On a continent where democracy is taking root more firmly each year, the deal was welcomed as an important step away from the habits of the past. Ever since, however, Mugabe and ZANU have blocked and delayed Tsvangirai and the MDC. When I caught my plane to Harare, the new state was still only partly formed and Mugabe was deriding the MDC as "insolent." Worse for Tsvangirai's supporters was the sight of their leader smiling and shaking hands with a man whose forces had repeatedly tried to kill him — and them. For years, Tsvangirai had told them that a new era awaited one thing: Mugabe's departure. If Zimbabwe really was a nation in transition, as Tsvangirai insisted, how come the old tyrant was still in charge?

A Prayer for Deliverance

My journey to seek an answer to that question started with a surprise. The former driver of some √©migr√© friends of mine met me at the airport, and soon we hit a traffic jam. Two years earlier, traveling in Zimbabwe had been a logistical feat that involved prearranging fuel stops. Now I was stuck in a line of cars outside — another surprise — a packed mall, complete with restaurants, furniture stores and a buzzing supermarket.

The Failure Of African Aid

Michael C. Moynihan

Western aid to Africa has made desperately poor countries poorer, retarded their economic growth, and entrenched despotic regimes, argues the Zambian-born economist Dambisa Moyo. In her new book Dead Aid (Farrar, Straus, and Giroux), Moyo, an Oxford Ph.D. who has worked at Goldman Sachs and consulted for the World Bank, takes on the “pop culture of aid” promoted by Bono, Bob Geldof, and other celebrity activists. The book instead offers marketbased solutions for Africa. Senior Editor Michael C. Moynihan spoke with Moyo by phone in May.

Q: Africa has received approximately $1 trillion in development aid in the last 50 years, yet most of its recipients are worse off than before.

A: Let’s remember what the original goal of aid was. It was supposed to increase growth and reduce poverty. On those two metrics alone, it definitely hasn’t worked. We can argue that the goalposts have moved over the years. People now argue that aid is supposed to save lives with HIV drugs and so on. But fundamentally, aid isn’t contributing to job creation or growth in Africa. If anything, it is actually impeding growth and economic development by promoting corruption, civil wars, the growth of bureaucracy—all while encouraging inflation and huge debt burdens.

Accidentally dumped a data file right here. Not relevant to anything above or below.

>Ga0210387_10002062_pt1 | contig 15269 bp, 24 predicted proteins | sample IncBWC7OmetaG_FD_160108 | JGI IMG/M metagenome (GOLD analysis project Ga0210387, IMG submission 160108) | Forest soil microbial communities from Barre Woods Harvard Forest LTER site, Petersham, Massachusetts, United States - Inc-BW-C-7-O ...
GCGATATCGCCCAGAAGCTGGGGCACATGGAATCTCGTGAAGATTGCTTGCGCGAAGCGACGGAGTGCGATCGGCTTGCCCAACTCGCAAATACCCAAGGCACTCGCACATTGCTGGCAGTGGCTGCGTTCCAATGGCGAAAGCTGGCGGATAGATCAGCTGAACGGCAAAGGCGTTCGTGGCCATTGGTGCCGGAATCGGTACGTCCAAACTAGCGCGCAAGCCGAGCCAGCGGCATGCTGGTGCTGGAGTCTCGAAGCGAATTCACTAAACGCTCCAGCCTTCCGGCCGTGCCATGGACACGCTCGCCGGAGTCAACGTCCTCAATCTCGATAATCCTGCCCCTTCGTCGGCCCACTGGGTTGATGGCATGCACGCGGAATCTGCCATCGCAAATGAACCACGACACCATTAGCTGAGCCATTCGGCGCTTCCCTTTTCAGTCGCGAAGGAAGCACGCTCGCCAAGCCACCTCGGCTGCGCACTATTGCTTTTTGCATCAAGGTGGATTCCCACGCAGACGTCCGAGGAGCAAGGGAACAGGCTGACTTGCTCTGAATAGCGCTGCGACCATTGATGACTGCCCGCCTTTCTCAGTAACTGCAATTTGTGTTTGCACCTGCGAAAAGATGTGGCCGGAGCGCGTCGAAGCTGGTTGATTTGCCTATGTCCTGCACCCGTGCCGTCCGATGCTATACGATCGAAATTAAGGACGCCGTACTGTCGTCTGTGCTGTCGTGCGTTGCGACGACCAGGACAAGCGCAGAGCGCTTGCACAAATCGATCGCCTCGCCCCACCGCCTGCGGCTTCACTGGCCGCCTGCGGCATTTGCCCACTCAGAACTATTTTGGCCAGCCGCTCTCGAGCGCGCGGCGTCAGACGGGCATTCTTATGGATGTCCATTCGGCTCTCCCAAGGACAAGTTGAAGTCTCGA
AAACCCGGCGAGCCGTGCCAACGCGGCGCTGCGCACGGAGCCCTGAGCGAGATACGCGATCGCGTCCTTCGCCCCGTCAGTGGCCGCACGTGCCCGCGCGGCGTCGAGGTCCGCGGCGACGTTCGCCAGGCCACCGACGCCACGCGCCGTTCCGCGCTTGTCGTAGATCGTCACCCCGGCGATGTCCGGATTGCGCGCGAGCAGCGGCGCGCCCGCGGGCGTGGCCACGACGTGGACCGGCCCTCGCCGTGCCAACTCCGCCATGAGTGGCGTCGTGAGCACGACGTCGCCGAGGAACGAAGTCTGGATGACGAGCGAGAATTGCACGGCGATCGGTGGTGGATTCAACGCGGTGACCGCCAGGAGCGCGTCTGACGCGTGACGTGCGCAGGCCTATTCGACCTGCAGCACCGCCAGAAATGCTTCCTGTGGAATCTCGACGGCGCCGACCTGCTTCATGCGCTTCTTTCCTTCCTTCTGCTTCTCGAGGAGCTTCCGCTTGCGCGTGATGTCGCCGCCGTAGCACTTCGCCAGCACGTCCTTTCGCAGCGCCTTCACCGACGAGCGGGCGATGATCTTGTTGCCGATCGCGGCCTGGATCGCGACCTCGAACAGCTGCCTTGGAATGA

Q: To clarify, you are specifically criticizing government-to-government aid.

A: Yes. I’m not talking about humanitarian or emergency aid, nor am I talking about nongovernmental organizations or charitable aid. That is not the premise of my book, which is only about government-to-government aid flows. But let’s not delude ourselves. These other types of aid are not going to make Africa grow by 10 percent a year or meaningfully reduce poverty. My critics aren’t addressing the fundamental problem of job creation in Africa but rather providing band-aid solutions.

Q: You mention some moderate success stories in Africa, like Ghana and Botswana. What are they doing right?

A: The most obvious answer is that these countries are not dependent on aid. South Africa and Botswana, in particular, do not rely on aid as much as the rest of the African continent does. But even the newcomers like Ghana who are showing positive signs of economic growth and reduction in poverty, those countries are making meaningful strides toward a more private-sector-oriented development agenda. For example, Ghana issued a bond in the capital market, which is one of the recommendations that I outline in the book.

Q: Some of your critics argue that if aid is eliminated, the market alternatives suggested in Dead Aid aren’t realistic in addressing the problems of poverty in Africa.

A: It’s completely realistic. We have seen it in places like South Africa and Botswana and in other places around the world, like India, China, and Russia. It basically boils down to “no taxation without representation.” It’s a very simple concept. If African governments didn’t have to rely on a tax base which isn’t African—aid funded by the American and European taxpayer—then Africans could hold their governments accountable. African governments would then shift their attitudes toward courting the African populace. Right now, they spend the vast amount of time courting and catering to donors because they are the ones that determine whether they live or die.

Q: Are there African leaders who are sympathetic to the thesis of Dead Aid?

A: Rwandan President Kagame is very much against a long-term aid model. Like me, he thinks it won’t deliver growth. Many people think that this is a continuation of the liberation struggle. Many believe that African countries have been decolonized, but they are not yet independent. We might not be de jure colonies, but we are de facto colonies because of our heavy reliance on the European taxpayer.